Yes, unfortunately that's what can happens to dogs when they are left at the end of a chain for years, they tend to become very agressive, without being trained that way. I think california just passed a law that bans chaining dogs for more than a few hours. Chained dogs are one of the factors in fatal dog attacks.
Yes, L.A. did - in the Newsclipping forum. Dogsdeservebetter always use that fact/stat when they lobby for a ban on tethering or chaining - it's banned in seven (I think) cities now. They have 2 reps in Canada both in Ontario.
Erieau, Ontario
Doris Sikora 519.676.3476 e-mail doe.shelby@sympatico.ca
Windsor, Ontario
Brenda Rollo 519.251.9547 e-mail poundkeeper2004@yahoo.ca

pitbulliest,

If the water was frozen for days or the food was contaminated, or the dog had no relief from the sun, then the person would likely receive a warning and could be charged if things didn't improve. This will not change under Bill C-50. The important thing that will change in C-50 is the removal of the word 'willful' with regard to neglect. This a very significant change that will close a large loophole in the current law. It is extremely difficult to prove that a person willfully neglected their animals; therefore many neglect cases are thrown out. ~ Humane Society

Bill C-50 had first reading last March. It's an improved version of Bill 17 or 22. But Sen Bryden has Bill S-24 coming up to 3rd reading. It's inferior and does not remove the word willfull. Senator Bryden and some fellow senators have problems with Bill C-50, so they're trying to get 24 passed first. They think it might hurt sports hunting etc. Sen. Irwin Cotler (the author of Bill C-50 and Min of Justice) should be back in Sept. Most animal websites want people to write in support of C-50, not S-24.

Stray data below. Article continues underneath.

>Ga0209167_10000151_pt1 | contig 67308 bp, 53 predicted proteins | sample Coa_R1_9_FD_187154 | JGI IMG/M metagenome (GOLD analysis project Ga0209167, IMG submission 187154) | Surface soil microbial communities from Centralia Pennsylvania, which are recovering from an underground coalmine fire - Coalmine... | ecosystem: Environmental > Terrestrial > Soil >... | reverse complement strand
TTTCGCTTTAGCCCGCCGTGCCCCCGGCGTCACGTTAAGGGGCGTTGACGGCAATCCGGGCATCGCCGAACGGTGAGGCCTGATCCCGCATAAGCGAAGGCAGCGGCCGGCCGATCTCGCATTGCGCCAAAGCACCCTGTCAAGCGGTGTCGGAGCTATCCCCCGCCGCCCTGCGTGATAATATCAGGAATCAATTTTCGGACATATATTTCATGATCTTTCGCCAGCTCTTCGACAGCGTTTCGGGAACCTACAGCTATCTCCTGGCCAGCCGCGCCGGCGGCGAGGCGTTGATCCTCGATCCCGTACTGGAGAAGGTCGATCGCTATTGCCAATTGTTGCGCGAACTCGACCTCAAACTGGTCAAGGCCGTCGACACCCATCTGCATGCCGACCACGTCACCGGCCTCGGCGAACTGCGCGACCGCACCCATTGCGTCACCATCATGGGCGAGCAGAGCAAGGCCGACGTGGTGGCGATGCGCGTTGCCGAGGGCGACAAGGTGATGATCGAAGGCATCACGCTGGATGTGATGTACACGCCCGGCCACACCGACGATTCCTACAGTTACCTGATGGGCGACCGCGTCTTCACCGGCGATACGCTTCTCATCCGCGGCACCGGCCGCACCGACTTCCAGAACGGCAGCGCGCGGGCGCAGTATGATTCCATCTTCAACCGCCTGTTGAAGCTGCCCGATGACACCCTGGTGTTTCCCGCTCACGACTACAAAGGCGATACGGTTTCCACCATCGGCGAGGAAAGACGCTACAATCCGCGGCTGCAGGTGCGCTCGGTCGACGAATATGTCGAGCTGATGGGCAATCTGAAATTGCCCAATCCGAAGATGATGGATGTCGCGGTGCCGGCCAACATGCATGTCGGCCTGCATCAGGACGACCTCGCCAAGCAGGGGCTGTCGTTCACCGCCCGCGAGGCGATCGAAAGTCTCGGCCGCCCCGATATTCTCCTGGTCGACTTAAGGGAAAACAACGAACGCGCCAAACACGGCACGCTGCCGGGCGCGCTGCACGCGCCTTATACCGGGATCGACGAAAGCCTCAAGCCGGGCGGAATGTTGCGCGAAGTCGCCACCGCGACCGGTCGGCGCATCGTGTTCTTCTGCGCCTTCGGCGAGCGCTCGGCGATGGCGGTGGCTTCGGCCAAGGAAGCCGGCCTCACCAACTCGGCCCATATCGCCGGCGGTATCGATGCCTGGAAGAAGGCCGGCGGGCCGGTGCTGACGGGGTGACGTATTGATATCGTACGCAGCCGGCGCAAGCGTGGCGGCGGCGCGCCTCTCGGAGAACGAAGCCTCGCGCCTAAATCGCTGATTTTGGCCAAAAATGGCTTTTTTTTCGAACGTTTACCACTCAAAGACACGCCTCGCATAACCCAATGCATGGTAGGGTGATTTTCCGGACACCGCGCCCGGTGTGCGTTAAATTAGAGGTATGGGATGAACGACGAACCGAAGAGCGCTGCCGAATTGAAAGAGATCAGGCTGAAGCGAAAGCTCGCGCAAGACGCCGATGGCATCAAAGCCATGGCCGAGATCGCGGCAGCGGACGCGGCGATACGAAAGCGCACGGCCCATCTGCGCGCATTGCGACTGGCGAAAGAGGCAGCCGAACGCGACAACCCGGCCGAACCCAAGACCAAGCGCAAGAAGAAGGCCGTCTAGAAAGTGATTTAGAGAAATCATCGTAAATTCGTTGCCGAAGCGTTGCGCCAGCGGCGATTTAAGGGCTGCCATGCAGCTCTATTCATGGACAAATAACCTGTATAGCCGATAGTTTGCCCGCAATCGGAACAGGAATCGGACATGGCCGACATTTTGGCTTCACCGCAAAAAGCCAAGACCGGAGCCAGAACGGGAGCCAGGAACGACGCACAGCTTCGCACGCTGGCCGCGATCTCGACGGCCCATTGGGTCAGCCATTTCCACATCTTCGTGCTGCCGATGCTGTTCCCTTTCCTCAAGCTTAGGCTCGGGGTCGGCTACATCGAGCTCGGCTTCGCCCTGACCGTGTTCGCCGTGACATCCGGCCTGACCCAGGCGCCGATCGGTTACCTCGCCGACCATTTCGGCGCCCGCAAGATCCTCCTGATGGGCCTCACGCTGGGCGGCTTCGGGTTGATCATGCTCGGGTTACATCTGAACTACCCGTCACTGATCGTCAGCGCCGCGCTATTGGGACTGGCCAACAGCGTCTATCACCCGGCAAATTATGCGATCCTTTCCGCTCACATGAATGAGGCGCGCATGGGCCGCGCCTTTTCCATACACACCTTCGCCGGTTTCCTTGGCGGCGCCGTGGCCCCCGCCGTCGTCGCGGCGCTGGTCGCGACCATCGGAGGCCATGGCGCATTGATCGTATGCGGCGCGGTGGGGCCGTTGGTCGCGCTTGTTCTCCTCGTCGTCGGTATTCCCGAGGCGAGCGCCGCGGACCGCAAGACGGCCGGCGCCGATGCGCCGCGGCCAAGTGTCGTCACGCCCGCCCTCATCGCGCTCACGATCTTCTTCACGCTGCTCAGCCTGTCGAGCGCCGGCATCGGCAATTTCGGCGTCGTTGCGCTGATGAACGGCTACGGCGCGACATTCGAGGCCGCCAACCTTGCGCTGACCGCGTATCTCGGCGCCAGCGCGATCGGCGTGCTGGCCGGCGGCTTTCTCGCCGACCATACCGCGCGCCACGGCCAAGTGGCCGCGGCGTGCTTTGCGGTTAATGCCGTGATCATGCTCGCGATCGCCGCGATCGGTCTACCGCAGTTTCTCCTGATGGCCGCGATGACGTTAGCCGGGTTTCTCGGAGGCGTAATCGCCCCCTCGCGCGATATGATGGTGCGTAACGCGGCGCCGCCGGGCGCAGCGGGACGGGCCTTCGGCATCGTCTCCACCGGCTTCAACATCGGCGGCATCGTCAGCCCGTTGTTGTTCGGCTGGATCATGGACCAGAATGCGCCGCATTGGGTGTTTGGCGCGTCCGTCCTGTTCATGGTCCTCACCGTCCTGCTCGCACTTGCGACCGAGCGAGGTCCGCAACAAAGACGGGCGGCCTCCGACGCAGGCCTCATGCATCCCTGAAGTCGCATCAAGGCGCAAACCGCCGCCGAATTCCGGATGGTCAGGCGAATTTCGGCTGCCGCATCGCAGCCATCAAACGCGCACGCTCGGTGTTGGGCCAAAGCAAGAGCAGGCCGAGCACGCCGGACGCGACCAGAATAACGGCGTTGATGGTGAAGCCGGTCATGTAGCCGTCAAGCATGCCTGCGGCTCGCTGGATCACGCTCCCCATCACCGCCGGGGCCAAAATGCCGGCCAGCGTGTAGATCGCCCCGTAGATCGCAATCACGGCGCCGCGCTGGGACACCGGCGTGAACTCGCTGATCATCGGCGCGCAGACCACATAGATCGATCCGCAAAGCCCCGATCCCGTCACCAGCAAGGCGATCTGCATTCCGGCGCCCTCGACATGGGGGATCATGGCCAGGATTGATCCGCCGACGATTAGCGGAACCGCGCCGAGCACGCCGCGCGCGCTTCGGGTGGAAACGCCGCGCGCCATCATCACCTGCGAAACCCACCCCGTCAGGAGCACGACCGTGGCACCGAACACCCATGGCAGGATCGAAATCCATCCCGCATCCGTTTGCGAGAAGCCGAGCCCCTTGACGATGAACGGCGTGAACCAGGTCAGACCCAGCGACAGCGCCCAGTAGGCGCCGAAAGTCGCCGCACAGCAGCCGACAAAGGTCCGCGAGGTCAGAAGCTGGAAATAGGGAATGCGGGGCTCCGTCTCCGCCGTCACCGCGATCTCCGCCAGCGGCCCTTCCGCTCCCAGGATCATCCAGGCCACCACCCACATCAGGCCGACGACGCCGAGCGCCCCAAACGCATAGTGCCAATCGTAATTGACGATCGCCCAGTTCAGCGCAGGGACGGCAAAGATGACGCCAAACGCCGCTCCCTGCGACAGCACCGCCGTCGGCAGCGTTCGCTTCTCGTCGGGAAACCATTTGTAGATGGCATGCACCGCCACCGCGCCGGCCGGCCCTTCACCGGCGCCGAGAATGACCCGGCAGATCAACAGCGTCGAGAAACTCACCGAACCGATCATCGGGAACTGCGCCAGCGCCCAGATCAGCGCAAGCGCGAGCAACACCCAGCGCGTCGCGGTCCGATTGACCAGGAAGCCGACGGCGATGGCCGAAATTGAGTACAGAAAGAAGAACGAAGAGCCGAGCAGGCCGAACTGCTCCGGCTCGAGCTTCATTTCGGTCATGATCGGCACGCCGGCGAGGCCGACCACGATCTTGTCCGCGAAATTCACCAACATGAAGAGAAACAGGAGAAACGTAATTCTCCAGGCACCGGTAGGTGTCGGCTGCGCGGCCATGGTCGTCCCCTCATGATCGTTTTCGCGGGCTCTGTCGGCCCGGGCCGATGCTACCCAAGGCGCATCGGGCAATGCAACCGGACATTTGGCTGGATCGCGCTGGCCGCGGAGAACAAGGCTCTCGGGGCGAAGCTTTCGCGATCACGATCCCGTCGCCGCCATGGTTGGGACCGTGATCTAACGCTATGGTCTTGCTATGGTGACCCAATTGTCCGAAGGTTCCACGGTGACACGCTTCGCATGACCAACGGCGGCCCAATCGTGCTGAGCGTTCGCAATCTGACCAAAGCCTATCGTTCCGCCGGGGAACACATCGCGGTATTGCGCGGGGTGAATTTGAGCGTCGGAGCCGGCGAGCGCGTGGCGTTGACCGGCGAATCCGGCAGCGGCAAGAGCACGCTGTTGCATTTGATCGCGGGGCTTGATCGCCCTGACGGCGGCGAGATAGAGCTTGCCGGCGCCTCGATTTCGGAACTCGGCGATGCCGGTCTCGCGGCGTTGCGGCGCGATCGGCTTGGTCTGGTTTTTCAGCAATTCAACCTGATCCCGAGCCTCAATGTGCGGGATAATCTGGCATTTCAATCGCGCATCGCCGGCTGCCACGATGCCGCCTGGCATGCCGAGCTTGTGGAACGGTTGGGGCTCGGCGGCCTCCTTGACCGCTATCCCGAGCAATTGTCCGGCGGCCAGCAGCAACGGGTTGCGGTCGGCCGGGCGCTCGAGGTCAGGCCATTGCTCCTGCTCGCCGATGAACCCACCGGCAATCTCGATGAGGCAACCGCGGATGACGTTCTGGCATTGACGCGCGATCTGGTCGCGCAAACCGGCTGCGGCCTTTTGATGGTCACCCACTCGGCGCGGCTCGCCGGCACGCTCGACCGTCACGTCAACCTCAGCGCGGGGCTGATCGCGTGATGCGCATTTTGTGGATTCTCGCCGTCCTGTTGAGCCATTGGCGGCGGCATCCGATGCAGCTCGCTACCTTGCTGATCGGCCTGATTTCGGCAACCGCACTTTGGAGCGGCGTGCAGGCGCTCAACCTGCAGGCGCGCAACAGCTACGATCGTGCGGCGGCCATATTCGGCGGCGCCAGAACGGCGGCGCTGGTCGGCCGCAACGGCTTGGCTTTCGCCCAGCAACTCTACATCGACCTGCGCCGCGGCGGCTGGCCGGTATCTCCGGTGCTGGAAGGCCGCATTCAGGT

Bill C-50 - http://www.parl.gc.ca/legisinfo/index.asp?Lang=E&Chamber=C&StartList=2&EndList=200&Session=13&Type=0&Scope=I&query=4490&List=toc
Bill S-24 - http://www.parl.gc.ca/legisinfo/index.asp?Lang=E&Chamber=S&StartList=2&EndList=1000&Session=13&Type=0&Scope=I&query=4396&List=toc

:ca: :pawprint: :pawprint:

pitbulliest
August 22nd, 2005, 08:44 PM
Depends on where you are located and which "shelter" you report it to. Toronto Humane Society is a NO KILL shelter....Etobicoke Humane Society and Toronto Animal Control are both Kill Shelters...and Toronto Animal Control DOES send some of their dogs and cats to labs..just to warn you guys before you call them to pick up an animal...either that, or they put it to sleep after 7 days (might be 5 now, not 100 percent sure)...OSPCA is a kill shelter too I believe..they have a longer waiting period and I don't think they send pets to labs...but don't quote me on that..the best place for cruelty investigation is the THS...only because they don't send anything to any lab, and they have a no kill policy...

Anywho, hope that was somewhat helpful.